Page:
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Professor Aimee Taylor and her Classes Explore Ball State’s History

This semester, #bsuenglish Professor Aimee Taylor developed and organized an alternative final project for her ENG 104 class that focuses on archival research of Ball State’s history. With it, she hopes to immerse her students in scholarly research and unravel ageless inspiration. She will also be attending a conference this May where she plans to shed light on this exemplary work she is witnessing from her first-year students.

Ball State University will soon be preview-full-keepin_it_100.jpgcelebrating its 100th anniversary, but one English class is already getting a head start. They are looking into the archives from 1917, the year the university’s land was purchased, to now. The professor behind this project is Aimee Taylor, who the English Department hired this past fall. She has experience with archival research at her alma mater, Bowling Green State University, and decided to apply this technique to her ENG 104: Composing Research course. For the course’s final project, students must compile research in their selected time period and connect their findings to the central question: “How has Ball State changed?”

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The Inside Scoop on Ball State’s Literary Magazine: The Broken Plate

We sat down with Professor Mark Neely, faculty supervisor of The Broken Plate, and Jackson Eflin, a former Broken Plate staff member who has also had his work published in the literary magazine. 

What is The neelyBroken Plate?

The Broken Plate is a literary magazine that publishes poetry, fiction, nonfiction, art, and photography (among other things) by writers and artists from around the world. Each issue is edited by an interdisciplinary group of Ball State undergraduate students and released at our annual In Print Festival of First Books.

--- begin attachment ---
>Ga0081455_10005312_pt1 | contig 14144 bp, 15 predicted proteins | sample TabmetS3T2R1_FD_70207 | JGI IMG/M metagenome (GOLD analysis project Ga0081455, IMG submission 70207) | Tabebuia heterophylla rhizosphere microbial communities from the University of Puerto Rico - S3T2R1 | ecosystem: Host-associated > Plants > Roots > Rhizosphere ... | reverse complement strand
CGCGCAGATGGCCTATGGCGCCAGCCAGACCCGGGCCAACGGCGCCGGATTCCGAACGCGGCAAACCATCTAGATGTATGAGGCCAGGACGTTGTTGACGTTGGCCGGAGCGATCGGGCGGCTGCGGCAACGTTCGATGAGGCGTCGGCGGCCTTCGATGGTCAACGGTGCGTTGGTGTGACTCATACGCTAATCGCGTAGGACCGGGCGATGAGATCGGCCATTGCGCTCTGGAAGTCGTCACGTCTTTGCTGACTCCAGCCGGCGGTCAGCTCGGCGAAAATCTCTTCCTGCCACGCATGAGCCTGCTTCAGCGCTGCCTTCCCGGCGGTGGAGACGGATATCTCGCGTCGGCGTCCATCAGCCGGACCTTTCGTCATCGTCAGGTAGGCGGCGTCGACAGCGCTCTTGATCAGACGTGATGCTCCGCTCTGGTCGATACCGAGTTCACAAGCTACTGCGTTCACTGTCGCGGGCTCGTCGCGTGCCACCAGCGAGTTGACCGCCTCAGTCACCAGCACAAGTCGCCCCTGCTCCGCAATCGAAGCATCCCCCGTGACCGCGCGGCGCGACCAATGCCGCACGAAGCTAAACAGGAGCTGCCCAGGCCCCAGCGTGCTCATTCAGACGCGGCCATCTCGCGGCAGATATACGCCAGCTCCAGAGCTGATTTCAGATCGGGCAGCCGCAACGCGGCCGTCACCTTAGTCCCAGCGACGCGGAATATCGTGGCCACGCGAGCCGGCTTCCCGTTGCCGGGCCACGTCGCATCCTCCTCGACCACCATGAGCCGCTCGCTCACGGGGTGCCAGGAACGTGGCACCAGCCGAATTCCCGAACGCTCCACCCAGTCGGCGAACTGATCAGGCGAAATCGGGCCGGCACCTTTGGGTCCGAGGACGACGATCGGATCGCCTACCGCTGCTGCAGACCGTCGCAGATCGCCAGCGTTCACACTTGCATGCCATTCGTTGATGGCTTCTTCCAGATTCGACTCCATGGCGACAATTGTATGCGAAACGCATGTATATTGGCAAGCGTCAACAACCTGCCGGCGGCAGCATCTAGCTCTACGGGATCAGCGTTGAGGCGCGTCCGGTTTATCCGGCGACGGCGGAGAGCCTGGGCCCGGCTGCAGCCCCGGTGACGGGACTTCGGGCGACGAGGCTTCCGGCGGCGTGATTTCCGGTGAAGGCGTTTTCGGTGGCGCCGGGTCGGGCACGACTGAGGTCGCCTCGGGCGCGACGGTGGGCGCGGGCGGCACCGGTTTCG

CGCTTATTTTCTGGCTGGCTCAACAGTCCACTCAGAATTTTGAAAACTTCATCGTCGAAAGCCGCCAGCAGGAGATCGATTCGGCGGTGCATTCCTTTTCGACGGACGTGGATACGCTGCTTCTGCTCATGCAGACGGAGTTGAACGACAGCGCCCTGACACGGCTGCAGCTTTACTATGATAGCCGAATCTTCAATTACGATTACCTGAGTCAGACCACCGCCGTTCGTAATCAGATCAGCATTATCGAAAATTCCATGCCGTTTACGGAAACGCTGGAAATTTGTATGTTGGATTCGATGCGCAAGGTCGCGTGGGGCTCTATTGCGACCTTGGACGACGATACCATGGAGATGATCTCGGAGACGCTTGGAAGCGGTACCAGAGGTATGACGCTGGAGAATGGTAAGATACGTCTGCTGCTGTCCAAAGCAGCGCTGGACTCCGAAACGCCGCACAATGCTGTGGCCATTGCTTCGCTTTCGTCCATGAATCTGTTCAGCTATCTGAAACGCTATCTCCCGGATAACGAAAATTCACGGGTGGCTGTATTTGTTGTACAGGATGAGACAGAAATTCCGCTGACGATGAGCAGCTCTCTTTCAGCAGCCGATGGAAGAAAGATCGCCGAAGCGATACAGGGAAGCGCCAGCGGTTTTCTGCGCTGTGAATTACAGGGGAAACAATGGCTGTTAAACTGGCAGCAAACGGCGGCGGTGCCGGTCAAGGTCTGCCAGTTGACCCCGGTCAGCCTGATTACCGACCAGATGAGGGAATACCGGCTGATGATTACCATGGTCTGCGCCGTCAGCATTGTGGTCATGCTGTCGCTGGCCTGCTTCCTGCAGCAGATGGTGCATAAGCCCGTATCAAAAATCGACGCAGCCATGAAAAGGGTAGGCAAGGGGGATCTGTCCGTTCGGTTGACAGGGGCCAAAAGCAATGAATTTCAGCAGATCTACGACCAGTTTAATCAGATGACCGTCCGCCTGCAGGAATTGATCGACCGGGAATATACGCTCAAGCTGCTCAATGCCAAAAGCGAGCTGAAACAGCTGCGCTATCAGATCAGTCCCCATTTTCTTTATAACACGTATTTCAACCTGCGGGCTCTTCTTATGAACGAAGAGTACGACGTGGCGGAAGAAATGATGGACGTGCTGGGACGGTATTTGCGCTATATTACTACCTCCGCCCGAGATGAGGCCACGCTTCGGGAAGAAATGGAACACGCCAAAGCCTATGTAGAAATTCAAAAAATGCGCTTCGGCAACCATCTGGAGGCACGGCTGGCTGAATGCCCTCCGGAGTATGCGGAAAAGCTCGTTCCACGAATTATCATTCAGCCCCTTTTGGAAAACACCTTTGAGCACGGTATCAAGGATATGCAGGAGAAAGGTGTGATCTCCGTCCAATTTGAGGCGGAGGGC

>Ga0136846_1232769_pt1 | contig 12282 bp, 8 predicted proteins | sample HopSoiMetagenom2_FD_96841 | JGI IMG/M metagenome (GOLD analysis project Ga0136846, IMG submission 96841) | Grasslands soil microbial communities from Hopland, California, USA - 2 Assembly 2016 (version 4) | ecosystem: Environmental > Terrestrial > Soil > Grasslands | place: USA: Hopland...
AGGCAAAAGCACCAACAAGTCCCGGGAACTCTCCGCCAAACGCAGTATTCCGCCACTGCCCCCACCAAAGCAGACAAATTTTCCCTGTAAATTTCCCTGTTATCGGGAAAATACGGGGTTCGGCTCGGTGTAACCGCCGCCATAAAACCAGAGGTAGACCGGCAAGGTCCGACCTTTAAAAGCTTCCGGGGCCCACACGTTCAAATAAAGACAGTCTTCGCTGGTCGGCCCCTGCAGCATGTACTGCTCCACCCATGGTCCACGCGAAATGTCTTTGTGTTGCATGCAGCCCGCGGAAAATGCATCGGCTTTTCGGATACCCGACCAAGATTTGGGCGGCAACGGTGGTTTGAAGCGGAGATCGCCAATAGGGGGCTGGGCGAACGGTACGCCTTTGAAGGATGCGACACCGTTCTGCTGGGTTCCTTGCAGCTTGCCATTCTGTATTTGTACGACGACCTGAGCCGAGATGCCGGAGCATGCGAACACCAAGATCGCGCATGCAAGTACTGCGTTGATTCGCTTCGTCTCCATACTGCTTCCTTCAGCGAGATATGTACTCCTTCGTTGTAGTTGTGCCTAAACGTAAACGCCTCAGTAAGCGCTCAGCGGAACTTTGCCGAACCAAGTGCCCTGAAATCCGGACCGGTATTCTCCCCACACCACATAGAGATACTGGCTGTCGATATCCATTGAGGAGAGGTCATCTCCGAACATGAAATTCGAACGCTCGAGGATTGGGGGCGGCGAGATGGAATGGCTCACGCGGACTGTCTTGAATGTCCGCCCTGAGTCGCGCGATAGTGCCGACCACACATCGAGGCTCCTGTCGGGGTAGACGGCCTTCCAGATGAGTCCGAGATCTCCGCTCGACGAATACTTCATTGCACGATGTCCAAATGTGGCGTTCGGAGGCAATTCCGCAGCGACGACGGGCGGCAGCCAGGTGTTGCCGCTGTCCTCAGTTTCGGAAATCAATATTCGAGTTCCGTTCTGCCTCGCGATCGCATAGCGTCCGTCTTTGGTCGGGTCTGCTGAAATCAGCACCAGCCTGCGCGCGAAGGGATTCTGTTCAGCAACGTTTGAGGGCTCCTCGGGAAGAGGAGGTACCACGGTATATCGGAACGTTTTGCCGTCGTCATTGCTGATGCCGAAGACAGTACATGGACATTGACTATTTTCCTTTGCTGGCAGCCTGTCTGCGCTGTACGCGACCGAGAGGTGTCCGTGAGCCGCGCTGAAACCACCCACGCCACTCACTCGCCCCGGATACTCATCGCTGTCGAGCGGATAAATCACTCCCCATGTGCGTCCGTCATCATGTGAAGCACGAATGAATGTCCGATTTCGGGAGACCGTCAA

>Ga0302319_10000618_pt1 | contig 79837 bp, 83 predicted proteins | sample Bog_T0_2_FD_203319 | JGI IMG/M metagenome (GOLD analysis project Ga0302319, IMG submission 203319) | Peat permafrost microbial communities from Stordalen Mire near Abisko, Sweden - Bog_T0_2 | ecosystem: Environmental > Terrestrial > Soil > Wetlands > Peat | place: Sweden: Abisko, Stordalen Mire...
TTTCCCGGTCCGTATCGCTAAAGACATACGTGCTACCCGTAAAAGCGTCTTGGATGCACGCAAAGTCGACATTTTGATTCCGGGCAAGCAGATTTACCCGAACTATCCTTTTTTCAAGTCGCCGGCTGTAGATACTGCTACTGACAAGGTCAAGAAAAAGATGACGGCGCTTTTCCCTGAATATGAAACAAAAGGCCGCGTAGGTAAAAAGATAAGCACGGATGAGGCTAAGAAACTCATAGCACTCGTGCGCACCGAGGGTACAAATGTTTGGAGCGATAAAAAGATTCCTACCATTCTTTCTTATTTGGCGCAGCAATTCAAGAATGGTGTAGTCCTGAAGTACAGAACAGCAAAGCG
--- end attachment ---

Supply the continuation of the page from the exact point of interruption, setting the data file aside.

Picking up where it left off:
You’ve been the editor of the magazine for several years now. How have things changed over time?

When I took over as faculty adviser for the magazine, it was a small operation run by a few student volunteers. They only published the work of Ball State students, mostly that of a small group of friends.

I wanted to make it a more valuable experience for both the editors and for the Ball State writing community, so I used our existing course in Literary Editing and Publishing as a way to professionalize the magazine, and to spread the word more effectively about our submissions process. Eventually, we opened up submissions to all writers, which increased our pool of pieces to choose from, and I think it makes for a more rewarding experience for students.

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Fall Semester is coming up, and we think some of you should drop all of your classes.

By now you should be familiar with all the fantastic work that has come from the Virginia Ball Center. Projects like the Infinite Museum and The Freedom Bus have sparked interest from all kinds of majors, and this fall’s immersive learning opportunity is no different.

Professor Audra Sokol from the Theatre and Dance Department has reached out to BSU English and asked for those English majors who are passionate about both spoken word poetry and the damaging objectification that comes with our culture’s ideal body image. While this project will continue on into the spring semester, it only requires that you dedicate your full schedule for this fall.

In case you don’t know how VBC semesters work: you take this one class, and then appeal to different departments to have the experience “count” for various courses.

We know you’ve already got your fall schedule set. But do not ignore this opportunity! Participating in this project won’t set you back.

Assistant Chairperson Cathy Day says that you can apply this experience for up to two English courses. If you’re curious about this and would like to meet to further discuss this opportunity, schedule an appointment with her through Katie Atkinson at 765-285-8583.

For more information on this immersive learning project, check out the abstract.